Representation ( Full or Limited )
“Full” representation means that a party has retained an Attorney to represent them on all issues in the case, including negotiations with opposing counsel, preparation of all documents, and appearances in court if necessary. The goal of this representation is to obtain a mutually agreeable settlement of all issues reduced to a Marital Settlement Agreement (MSA) which is made a part of the Judgment. Where the case is settled in this manner they are referred to as “uncontested cases.” Unfortunately, sometimes a case cannot be settled and must proceed to trial of the issues: these are known as “contested cases.”
“Trial usually occurs in complex or highly emotional cases and can be very expensive. Trial often damages any hope of an amicable relationship between the parties after judgment which is especially unhealthy where children are involved. For these reasons alone trial is to be avoided whenever possible.”
“Limited Scope” representation means that a party has retained counsel on only specific issues and they represent themselves (in pro per) on all the other issues in the case. This frequently is seen in cases where one or more of the issues are too emotional or complex for a party to handle on their own, or where financial resources preclude a full retention of counsel. By way of example, a party could negotiate with the opposing party and/or their counsel on certain matters, but have their attorney represent them on specific other issues.
Mediation (Alternative Dispute Resolution)
A common and financially beneficial form of alternative dispute resolution is the process known as Mediation. While it is understood and even expected that there may be varying degrees of disagreement between the parties at the onset of a divorce, for the process to succeed, both parties must want the matter resolved fair and equitably and without having to go to court.
The Mediator, preferably an experienced Family Law attorney, is retained by the parties jointly as a neutral, not as counsel for either party. Each party therefore legally represents themself. The mediator’s job is not to provide “legal advice” but rather to inform the parties of the law particular to their particular circumstances, to identify their individual options, rights, and obligations, to foreseeable as many possible consequences from any course of action they choose to take, and then assist them in reaching equitable solutions and/or compromises.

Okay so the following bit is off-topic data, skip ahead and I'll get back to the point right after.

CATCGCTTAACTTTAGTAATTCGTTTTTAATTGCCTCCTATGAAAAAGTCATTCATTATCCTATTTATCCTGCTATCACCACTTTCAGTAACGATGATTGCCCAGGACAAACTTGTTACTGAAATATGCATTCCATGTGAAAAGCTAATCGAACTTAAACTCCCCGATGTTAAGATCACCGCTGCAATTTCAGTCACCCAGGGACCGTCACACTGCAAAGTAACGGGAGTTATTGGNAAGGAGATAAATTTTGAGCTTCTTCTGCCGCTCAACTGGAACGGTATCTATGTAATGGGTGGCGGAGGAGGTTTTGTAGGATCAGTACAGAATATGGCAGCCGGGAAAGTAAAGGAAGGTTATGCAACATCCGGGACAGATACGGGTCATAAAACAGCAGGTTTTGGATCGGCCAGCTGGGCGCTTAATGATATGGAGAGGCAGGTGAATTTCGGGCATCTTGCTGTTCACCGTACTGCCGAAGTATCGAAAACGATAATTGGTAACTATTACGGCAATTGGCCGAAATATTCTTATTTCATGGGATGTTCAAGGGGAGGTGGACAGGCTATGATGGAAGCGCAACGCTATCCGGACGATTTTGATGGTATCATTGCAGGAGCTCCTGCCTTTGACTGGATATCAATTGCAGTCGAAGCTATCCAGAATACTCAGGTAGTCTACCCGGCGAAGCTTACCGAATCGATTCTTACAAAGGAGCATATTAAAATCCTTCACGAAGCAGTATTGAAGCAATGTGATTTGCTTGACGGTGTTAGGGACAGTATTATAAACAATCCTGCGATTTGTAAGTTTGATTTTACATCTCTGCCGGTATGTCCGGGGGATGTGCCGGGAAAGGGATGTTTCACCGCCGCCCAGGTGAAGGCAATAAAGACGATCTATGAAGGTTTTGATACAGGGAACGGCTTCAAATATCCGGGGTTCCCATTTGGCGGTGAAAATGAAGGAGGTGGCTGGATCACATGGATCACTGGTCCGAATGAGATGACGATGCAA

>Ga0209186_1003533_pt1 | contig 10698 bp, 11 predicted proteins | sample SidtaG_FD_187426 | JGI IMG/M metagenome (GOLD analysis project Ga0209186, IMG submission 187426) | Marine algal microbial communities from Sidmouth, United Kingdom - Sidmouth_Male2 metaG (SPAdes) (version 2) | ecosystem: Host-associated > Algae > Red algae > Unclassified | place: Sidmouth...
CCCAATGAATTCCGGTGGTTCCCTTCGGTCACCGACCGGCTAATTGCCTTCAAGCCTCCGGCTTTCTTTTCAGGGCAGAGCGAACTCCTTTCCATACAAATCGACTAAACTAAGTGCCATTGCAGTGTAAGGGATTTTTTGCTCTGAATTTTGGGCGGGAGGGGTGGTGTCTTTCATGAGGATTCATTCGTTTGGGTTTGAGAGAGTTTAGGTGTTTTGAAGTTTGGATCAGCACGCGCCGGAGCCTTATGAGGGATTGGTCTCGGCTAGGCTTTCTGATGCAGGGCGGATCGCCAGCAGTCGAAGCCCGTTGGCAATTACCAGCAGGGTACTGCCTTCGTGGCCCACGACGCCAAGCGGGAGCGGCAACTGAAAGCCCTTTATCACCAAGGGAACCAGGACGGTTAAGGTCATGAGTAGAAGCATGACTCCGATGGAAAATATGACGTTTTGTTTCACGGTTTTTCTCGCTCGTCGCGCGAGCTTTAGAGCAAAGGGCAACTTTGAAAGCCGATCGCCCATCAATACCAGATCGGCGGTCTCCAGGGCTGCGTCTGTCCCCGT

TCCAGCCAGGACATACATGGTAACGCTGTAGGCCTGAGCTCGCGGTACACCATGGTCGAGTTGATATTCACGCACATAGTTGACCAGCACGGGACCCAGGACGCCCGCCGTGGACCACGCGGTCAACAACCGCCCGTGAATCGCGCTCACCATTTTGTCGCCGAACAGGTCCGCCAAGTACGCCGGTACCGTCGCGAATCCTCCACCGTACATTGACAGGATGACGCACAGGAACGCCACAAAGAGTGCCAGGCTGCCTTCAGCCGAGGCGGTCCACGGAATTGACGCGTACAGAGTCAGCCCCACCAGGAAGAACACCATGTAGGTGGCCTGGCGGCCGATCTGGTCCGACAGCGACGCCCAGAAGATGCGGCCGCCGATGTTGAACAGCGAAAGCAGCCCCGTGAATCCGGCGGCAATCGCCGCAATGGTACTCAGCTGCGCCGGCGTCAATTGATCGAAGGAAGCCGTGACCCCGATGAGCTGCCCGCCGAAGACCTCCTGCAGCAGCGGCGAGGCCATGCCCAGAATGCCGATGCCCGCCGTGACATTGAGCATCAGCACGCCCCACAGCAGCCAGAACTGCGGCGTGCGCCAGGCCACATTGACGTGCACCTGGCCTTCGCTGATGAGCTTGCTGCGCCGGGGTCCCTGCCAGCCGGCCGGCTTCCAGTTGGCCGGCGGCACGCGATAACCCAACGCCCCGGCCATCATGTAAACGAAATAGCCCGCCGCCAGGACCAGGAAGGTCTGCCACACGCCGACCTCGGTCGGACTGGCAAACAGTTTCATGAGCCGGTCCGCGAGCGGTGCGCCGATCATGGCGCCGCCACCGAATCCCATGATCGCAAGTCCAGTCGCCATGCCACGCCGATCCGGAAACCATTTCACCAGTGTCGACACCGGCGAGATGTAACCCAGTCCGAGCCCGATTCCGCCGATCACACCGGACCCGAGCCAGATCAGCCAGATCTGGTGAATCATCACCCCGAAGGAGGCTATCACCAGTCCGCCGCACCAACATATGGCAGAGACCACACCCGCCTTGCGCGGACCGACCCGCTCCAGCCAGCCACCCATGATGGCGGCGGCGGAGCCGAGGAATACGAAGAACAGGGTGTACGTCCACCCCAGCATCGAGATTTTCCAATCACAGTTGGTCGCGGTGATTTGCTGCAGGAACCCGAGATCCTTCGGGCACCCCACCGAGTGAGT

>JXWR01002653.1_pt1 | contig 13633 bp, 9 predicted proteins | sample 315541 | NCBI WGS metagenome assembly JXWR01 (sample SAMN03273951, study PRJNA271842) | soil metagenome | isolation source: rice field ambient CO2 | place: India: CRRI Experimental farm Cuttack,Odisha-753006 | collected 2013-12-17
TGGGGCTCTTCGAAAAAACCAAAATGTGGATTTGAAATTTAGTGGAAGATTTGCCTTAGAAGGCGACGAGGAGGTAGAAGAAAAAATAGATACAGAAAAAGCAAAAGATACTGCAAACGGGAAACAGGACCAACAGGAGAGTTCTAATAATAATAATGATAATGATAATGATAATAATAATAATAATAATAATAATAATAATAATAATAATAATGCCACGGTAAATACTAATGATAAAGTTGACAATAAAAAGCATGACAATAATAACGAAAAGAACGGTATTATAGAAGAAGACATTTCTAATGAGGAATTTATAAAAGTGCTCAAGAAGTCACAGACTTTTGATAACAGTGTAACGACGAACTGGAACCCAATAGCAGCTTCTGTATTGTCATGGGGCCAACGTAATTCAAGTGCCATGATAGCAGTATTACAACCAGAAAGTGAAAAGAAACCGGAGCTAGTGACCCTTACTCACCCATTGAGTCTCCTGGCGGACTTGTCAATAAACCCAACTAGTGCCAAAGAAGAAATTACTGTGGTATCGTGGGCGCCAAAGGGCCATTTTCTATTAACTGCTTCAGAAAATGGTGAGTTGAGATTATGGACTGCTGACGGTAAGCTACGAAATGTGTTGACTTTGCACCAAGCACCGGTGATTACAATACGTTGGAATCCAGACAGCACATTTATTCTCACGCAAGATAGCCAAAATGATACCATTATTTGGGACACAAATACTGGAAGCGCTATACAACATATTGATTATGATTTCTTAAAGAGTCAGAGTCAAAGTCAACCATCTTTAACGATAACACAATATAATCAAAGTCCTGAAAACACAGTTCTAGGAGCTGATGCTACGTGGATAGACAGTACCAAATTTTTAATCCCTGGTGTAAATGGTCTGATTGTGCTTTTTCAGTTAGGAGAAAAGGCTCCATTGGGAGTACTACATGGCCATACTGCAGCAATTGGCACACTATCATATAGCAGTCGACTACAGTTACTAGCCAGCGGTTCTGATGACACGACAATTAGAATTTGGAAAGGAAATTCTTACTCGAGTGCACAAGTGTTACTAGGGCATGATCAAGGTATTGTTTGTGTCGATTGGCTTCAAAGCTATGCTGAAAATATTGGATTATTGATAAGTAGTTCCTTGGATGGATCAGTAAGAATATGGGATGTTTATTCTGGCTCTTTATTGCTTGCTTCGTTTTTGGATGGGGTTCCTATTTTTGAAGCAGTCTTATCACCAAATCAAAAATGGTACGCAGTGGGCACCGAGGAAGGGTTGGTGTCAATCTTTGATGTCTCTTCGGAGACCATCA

Each party may retain consulting counsel on the side if they wish to provide the “legal advice” that the mediator is prohibited from doing. That said, the pleadings and written documents for filing with the court are prepared by the Mediator at a considerable savings to the parties.
Another form of Alternate Dispute Resolution is referred to as “Collaborative Law.” This is not a separate body of law but rather a specialized way of handling divorce negotiations. In this environment, each party has retained his or her own counsel to advance their best interests, but all have agreed to “share” information and ideas as to the best way to resolve the issues for both parties. Often outside professionals may be called upon to provide helpful information such as accountants, therapists, or actuaries. The incentive to finding a mutually agreeable solution is strong, in that if the parties are unable to reach agreement, each must dismiss his or her present counsel and retain new counsel to proceed with the matter in court.
“In my practice, whether as counsel for my client or as the parties’ mediator, I strive to find a common thread, to find the mutually beneficial solution, and to do preserving respect and dignity for both parties.”
Sometimes parties do not want or cannot afford to retain counsel but still want the necessary information to handle the case themselves. Having the benefit of legal advice with regard to Family Law matters can be critcal
“A very responsible and cost effective approach when only a little help is needed.”